If a group $G$ is generated by $n$ elements, can every subgroup of $G$ by generated by $\leq n$ elements?

I wonder if the statement in the title is true, so if:

$$G=\langle g_1,g_2,\ldots,g_n\rangle$$ means that we can write every subgroup $H$ of $G$ as $$H=\langle h_1,h_2,\ldots,h_m\rangle$$ for some $h_i\in G$ and $m\leq n$.

What I'm thinking so far: if $n=1$, then: $$H=\langle h_1,h_2\rangle=\langle g^a,g^b\rangle=\langle g^{\gcd(a,b)}\rangle$$ So the statement is true for $n=1$.

However for $n>1$ I'm having trouble proving/disproving it. I think it comes down to some number theory stuff that I'm not aware of. For example for the case $n=2$:

Say $|g_1|=n, |g_2|=m$

$$H=\langle h_1,h_2,h_3\rangle =\langle g_1^{a_1} g_2^{a_2}, g_1^{b_1} g_2^{b_2}, g_1^{c_1} g_2^{c_2}\rangle$$ So I think that proving that this can be generated by only $2$ of the elements comes down to proving that there are $x,y$ s.t.

$$xa_1+yb_1\equiv c_1\bmod n$$

$$xa_2+yb_2\equiv c_2\bmod m$$ However, I don't know the conditions that have to be satisfied for this system to have solutions.

By the way, I'm not sure/given that this is actually true.

edit: by the way, I think that in writing down that system I accidentally assumed the group to be Abelian. Now I'm interested in the result both for Abelian and non-Abelian groups

• That sounds like an answer to me. Commented Mar 9, 2015 at 21:16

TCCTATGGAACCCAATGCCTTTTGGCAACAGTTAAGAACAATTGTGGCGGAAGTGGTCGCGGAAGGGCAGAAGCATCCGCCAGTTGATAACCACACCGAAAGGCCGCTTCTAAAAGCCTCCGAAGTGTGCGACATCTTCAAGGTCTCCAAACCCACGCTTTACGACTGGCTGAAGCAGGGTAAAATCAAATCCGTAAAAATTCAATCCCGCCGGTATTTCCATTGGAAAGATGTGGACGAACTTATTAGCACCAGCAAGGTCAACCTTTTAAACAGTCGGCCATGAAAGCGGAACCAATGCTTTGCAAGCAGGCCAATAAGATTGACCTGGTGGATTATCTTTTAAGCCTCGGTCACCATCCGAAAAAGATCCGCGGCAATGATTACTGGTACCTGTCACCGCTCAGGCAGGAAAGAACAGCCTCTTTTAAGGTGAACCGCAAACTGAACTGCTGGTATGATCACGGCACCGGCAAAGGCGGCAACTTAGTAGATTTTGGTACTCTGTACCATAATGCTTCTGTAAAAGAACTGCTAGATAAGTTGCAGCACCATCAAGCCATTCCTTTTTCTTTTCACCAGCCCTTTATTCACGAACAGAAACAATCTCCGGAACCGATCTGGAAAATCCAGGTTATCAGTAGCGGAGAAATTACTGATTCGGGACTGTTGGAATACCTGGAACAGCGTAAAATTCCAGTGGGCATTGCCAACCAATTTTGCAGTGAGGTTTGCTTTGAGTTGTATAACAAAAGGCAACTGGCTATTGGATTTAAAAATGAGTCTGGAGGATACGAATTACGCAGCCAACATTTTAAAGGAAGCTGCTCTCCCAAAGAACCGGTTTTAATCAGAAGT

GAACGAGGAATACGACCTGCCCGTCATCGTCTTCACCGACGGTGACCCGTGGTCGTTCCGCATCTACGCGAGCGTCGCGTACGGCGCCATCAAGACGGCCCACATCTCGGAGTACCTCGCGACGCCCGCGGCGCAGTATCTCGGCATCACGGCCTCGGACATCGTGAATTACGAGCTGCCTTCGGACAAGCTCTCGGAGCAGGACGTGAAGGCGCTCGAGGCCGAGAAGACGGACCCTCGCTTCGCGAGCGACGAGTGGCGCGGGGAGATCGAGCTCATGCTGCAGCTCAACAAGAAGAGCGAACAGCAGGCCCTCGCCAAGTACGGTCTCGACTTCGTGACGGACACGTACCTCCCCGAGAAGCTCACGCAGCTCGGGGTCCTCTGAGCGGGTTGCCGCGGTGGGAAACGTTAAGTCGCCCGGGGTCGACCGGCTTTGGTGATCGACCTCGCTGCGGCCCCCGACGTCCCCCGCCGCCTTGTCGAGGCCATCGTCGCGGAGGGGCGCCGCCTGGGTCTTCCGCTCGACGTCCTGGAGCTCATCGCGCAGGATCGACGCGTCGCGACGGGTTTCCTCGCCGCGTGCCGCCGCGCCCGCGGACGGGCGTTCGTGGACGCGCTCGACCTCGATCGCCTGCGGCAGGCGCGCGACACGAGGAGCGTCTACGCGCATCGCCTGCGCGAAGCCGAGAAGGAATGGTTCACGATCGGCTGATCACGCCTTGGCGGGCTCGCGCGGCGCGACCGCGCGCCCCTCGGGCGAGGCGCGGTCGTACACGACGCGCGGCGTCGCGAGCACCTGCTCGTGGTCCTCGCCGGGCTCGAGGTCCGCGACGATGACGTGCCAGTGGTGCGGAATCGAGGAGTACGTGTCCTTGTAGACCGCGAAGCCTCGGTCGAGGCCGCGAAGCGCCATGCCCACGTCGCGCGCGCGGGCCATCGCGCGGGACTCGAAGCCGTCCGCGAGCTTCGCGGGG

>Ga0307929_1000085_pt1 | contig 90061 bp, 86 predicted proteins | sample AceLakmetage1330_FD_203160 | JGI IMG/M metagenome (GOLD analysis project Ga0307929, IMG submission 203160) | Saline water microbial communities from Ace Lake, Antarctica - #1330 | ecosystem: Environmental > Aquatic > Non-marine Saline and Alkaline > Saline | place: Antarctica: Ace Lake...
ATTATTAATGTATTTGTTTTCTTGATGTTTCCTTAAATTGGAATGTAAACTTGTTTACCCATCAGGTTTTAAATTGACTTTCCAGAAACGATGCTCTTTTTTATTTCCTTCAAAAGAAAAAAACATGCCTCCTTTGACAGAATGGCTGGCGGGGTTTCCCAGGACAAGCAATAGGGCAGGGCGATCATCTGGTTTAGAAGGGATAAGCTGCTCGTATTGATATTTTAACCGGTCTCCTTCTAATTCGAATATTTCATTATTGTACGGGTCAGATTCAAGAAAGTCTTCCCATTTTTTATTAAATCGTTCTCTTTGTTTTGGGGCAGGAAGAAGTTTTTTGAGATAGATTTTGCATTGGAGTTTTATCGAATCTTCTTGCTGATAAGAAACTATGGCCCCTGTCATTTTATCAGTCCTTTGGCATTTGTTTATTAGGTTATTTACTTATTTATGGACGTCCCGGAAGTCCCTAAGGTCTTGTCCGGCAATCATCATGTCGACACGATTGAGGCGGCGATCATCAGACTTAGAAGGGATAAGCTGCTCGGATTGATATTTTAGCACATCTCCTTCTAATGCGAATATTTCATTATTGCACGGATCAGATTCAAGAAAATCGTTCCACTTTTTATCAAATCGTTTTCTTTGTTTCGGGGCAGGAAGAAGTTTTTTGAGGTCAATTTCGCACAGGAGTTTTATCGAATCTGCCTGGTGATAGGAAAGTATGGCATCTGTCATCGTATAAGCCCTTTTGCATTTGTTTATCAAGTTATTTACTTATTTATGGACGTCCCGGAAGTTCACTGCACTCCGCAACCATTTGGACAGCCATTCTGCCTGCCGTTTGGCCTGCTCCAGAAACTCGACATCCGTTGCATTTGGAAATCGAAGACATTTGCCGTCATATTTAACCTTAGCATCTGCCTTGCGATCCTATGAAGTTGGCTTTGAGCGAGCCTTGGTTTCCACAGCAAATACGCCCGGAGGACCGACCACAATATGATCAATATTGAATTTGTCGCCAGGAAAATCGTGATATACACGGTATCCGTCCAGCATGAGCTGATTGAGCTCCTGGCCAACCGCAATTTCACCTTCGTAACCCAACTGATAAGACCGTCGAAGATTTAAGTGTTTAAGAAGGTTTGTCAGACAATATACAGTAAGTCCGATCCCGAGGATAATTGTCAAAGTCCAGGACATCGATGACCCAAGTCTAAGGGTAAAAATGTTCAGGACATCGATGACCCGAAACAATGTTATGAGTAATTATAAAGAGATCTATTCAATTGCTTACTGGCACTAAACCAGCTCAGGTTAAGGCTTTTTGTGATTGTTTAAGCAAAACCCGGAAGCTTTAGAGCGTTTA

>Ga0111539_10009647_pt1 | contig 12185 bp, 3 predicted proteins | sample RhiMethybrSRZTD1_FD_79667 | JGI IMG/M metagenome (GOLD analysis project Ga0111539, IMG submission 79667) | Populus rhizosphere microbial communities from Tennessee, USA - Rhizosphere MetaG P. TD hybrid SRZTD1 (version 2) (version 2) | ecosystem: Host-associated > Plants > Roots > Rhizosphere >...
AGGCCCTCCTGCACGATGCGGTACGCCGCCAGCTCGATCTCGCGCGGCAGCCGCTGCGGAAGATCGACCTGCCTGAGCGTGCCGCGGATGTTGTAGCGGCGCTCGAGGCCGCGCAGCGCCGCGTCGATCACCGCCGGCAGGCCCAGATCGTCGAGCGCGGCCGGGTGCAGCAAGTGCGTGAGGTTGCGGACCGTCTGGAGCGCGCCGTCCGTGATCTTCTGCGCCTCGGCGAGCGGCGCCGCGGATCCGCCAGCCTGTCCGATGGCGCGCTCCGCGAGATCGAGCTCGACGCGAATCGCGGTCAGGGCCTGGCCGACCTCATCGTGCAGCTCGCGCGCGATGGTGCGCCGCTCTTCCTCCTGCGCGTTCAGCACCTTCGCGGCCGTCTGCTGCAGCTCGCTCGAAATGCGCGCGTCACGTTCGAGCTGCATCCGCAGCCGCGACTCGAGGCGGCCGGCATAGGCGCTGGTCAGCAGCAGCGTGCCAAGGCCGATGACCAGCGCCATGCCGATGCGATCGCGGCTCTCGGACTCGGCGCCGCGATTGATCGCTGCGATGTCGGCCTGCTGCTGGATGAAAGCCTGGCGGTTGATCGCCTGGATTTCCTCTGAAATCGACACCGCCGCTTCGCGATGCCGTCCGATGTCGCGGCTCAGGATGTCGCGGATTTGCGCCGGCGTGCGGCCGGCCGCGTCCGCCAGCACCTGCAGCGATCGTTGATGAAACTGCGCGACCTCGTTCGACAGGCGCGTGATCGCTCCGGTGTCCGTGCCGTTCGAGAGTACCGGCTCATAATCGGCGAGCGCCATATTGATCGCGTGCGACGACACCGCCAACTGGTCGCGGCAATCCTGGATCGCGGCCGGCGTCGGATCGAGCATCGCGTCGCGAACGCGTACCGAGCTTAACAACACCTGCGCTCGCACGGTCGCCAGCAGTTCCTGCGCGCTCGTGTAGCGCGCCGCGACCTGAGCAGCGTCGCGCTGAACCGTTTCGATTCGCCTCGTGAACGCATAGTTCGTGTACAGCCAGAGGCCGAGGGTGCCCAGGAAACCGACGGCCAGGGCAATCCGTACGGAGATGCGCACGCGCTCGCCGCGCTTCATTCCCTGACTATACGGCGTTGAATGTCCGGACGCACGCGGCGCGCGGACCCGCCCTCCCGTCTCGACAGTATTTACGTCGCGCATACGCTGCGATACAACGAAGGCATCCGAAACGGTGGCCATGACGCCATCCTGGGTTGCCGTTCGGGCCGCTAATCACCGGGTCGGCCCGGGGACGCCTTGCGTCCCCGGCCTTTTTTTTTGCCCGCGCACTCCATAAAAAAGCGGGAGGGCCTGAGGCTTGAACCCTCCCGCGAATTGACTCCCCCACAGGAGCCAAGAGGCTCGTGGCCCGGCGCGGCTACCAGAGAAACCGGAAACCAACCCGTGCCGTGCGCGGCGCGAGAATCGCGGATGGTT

• @Diego If you can give me hint (just a small one preferably) on how to prove this for Abelian groups, and write it down in an answer, that would be nice. Commented Mar 9, 2015 at 21:18
• I changed $G=<g_1,g_2,...,g_n>$ to $G=\langle g_1,g_2,\ldots,g_n\rangle$. Not only the angle brackets, but also the dots. If you write g_2,...,g_n instead of g_2,\ldots,g_n in actual LaTeX rather than MathJax (which is what is used here), then you'll see $g_2,\text{...},g_n$ instead of $g_2,\ldots,g_n$. ${}\qquad{}$ Commented Mar 9, 2015 at 21:21

The statement is true for abelian groups: every abelian group generated by $n$ elements is a quotient of $\mathbb{Z}^n$ and every subgroup of $\mathbb{Z}^n$ is free generated by at most $n$ elements. This can be found in any text elementary group theory.

It is false for non abelian groups. For example the permutation group $S_n$ is generated by two elements: the cycle $(12\ldots n)$ and the trasposition $(12)$. Every finite group $G$ is a subgroup of some $S_n$ but not every finite group is generated by two elements

Take the free group generated by two symbols $a,b$, i.e. the group of all strings that are made from $a,b,a^{-1},b^{-1}$ symbols where you cancel out substrings like $aa^{-1}$ when you express or multiply. This is generated by $a,b$ (assuming that inverses are allowed when forming the group). However you can find subgroups that require arbitrarily many generators or even infinitely many to generate. For example, the subgroup generated by $a^nb$ for all $n \geq 1$ requires infinitely many generators.

This is not true for finite (non-abelian) simple groups and their maximal subgroups.

It is known that every finite (non-abelian) simple group can be generated by $2$ elements. (This was proved by several people, e.g. Miller, Steinberg, Aschbacher and Guralnick.)

In the paper Generation and random generation: from simple groups to maximal subgroups by Burness, Liebeck and Shalev the authors prove the the following:

Theorem. Every maximal subgroup of a finite simple group is $4$-generator.

This means that every maximal subgroup is generated by at most $4$ elements. To answer your question, the authors comment that there are infinitely many examples in which a maximal subgroup needs at least $4$ elements to be generated. See the paper for the explicit examples.